03
Sep

I cannot stand the music anymore – please turn it off

…typical gamer after hours of suffering the same tiring sound

Who did not experience this before? Known as “repetition fatigue”, this effect tires our ears and minds, even when one is not listening actively. Melodies and sounds repeating over and over again, especially when being too dull and simplistic, lacking finesse and wit, can quickly exceed our level of tolerance.

The first reason for this may be a lack of musical material. As a cost-saving measure, the same cues are repeated over and over again – in this way even the appeal of excellent musical material wears off quickly.

The narrow path – memorable melodies opposing variation and diversion – is a hard job and requires a skilled composer’s full attention. His or her job is definitely to find a balance between catchy elements and low-key passages.

Melody forges music’s perpetuity and enables us to diversify different types of music.

(Man-Kwan Shan, 2002, “Music Style Mining and Classification by Melody”)

This quote epitomizes an old wisdom, a principle which was probably evident to the ancient Greeks. It still works today, however; melody counts as the foremost memorable element in music, giving shape and identity.

Melody can be formed in many ways by musical tools.

One possibility is to reduce a significant moment to single sounds rather than coming up with a whole melodic line. This has been done successfully in “Breaking Bad’s” title theme, which will become an earworm after only a couple times of hearing it.

John Cage is one of the most important 20th century composers, who dispensed with melodic sweetness. His music should in no way bring up memories of the past – so the listener is confronted by him- or herself and can be immersed in the present moment. A good example is his Chinese I-Ching-inspired legendary “Music of Changes” from 1951.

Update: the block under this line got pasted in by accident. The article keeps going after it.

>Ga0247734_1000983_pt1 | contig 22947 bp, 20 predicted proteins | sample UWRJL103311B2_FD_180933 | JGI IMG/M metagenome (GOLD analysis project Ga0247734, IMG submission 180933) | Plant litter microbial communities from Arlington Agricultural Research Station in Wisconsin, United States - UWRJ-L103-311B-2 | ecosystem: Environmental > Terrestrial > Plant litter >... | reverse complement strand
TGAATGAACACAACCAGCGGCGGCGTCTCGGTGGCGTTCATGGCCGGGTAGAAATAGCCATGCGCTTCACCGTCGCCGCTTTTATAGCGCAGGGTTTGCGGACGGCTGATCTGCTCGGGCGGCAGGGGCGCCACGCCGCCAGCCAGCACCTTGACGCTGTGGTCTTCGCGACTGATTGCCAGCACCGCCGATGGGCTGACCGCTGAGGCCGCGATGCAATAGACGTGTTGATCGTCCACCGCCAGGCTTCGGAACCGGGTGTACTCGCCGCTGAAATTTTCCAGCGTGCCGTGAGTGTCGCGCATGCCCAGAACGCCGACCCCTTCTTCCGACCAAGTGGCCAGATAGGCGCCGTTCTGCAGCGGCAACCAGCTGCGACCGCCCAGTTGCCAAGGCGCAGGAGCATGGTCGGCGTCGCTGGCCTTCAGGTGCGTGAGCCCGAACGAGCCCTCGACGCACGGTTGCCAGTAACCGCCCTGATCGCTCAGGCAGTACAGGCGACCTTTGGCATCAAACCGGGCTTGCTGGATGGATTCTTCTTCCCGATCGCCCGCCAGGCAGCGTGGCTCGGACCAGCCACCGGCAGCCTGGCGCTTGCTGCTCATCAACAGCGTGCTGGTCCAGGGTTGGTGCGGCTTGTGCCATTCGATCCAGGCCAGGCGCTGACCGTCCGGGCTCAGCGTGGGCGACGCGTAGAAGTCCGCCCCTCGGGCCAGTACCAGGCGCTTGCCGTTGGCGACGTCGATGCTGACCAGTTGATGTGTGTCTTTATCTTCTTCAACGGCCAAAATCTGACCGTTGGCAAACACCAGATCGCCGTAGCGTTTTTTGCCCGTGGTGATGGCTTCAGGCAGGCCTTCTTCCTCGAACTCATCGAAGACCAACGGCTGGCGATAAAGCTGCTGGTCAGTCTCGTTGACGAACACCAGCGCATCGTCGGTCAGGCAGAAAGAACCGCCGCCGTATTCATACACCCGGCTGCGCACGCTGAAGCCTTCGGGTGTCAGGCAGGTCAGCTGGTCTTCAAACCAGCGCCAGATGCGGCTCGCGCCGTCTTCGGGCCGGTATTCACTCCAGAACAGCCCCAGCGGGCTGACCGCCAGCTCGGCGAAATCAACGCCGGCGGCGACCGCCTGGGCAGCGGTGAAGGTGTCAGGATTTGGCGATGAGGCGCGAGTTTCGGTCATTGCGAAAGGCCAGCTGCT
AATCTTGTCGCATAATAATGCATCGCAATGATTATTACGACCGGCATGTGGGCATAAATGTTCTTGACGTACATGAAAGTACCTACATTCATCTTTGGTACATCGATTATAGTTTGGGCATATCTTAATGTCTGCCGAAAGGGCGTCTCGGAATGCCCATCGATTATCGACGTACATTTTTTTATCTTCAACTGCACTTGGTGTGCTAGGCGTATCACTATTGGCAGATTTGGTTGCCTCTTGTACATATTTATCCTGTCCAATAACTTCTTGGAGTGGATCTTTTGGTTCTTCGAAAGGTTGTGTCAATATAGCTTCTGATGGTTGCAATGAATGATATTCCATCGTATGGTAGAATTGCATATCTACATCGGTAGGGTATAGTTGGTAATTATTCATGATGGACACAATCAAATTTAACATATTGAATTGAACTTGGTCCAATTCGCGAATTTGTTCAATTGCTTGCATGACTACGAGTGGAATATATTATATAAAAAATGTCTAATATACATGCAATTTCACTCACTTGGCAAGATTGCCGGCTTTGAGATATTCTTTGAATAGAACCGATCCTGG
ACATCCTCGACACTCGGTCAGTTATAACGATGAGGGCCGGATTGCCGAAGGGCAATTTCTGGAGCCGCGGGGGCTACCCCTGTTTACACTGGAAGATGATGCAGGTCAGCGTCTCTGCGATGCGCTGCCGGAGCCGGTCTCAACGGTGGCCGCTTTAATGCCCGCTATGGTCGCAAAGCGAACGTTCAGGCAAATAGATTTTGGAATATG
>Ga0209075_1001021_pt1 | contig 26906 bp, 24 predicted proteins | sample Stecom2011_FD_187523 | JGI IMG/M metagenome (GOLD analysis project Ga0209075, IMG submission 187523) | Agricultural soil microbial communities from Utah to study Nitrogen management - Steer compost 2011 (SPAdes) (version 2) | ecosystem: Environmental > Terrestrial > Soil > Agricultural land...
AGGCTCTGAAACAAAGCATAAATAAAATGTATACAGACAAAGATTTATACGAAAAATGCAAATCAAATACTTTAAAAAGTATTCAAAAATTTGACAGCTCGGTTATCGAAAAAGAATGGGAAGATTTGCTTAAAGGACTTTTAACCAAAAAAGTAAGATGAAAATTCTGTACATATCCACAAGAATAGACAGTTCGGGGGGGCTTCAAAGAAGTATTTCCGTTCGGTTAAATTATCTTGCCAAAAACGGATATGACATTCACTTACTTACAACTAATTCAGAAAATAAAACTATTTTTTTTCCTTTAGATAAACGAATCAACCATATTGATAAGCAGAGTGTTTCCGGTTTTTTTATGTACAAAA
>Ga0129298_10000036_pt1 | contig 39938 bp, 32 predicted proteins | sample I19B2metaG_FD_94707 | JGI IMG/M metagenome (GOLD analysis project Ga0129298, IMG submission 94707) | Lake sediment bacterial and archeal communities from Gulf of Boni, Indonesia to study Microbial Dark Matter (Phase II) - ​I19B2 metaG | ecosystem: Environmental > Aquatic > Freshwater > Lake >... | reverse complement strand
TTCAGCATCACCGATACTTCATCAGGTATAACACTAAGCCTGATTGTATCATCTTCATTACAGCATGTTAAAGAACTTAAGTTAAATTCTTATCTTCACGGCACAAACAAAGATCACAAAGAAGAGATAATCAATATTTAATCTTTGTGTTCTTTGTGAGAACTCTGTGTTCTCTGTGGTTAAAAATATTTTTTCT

This, of course, may not be a solution for a commercial product but shows the contrasting approaches very beautifully – repetition fatigue may not be Cage’s issue, but he loses many listeners because they are not “caught”; a pro-active listening process is required.
There are many musical underlines which do not stick to their passive listener’s attention, even in big budget productions, and and not always for the good – sometimes the music is too much low key and lacks character and profile.

On the other hand, there are many examples of extremely catchy and variable moments in Game music– such as the memorable main theme of the “Elder Scrolls” video game series. Between 2006 and 2012 the main theme underwent quite a lot of variation.

We think that it is vital to be sparse with dealing out the “magic moments”.

Otherwise they will not be magic anymore. Not overloading the player with epic bombastic orchestra or the ever-ongoing knocking of house beats may be a good option. Plenty of material put in good contrast can prevent fatigue and much more – bring your game to life and add memorable dramatic turns.

source:
A Composer’s Guide to Game Music, Winifred Phillips, MIT Press 2014, p.66